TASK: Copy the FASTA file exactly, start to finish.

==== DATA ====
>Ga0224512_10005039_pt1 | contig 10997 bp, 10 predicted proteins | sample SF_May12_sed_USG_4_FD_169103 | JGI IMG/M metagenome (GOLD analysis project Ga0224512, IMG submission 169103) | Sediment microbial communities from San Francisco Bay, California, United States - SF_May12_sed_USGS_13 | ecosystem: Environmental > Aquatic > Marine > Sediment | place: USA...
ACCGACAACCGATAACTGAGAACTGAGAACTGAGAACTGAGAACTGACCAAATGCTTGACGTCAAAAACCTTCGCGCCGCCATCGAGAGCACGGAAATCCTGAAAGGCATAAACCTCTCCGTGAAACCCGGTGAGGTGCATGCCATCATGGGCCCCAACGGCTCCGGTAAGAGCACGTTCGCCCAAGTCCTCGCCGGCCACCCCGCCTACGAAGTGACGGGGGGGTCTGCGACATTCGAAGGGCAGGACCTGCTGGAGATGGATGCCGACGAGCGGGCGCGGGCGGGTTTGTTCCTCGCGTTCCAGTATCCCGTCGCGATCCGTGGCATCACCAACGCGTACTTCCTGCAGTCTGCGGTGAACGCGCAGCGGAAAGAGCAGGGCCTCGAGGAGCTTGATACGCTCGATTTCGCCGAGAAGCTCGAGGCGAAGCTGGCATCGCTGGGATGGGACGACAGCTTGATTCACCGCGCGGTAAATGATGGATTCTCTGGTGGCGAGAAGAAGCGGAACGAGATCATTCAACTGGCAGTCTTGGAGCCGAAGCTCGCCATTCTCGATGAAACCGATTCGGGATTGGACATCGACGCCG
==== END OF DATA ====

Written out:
>Ga0224512_10005039_pt1 | contig 10997 bp, 10 predicted proteins | sample SF_May12_sed_USG_4_FD_169103 | JGI IMG/M metagenome (GOLD analysis project Ga0224512, IMG submission 169103) | Sediment microbial communities from San Francisco Bay, California, United States - SF_May12_sed_USGS_13 | ecosystem: Environmental > Aquatic > Marine > Sediment | place: USA...
ACCGACAACCGATAACTGAGAACTGAGAACTGAGAACTGAGAACTGACCAAATGCTTGACGTCAAAAACCTTCGCGCCGCCATCGAGAGCACGGAAATCCTGAAAGGCATAAACCTCTCCGTGAAACCCGGTGAGGTGCATGCCATCATGGGCCCCAACGGCTCCGGTAAGAGCACGTTCGCCCAAGTCCTCGCCGGCCACCCCGCCTACGAAGTGACGGGGGGGTCTGCGACATTCGAAGGGCAGGACCTGCTGGAGATGGATGCCGACGAGCGGGCGCGGGCGGGTTTGTTCCTCGCGTTCCAGTATCCCGTCGCGATCCGTGGCATCACCAACGCGTACTTCCTGCAGTCTGCGGTGAACGCGCAGCGGAAAGAGCAGGGCCTCGAGGAGCTTGATACGCTCGATTTCGCCGAGAAGCTCGAGGCGAAGCTGGCATCGCTGGGATGGGACGACAGCTTGATTCACCGCGCGGTAAATGATGGATTCTCTGGTGGCGAGAAGAAGCGGAACGAGATCATTCAACTGGCAGTCTTGGAGCCGAAGCTCGCCATTCTCGATGAAACCGATTCGGGATTGGACATCGACGCCG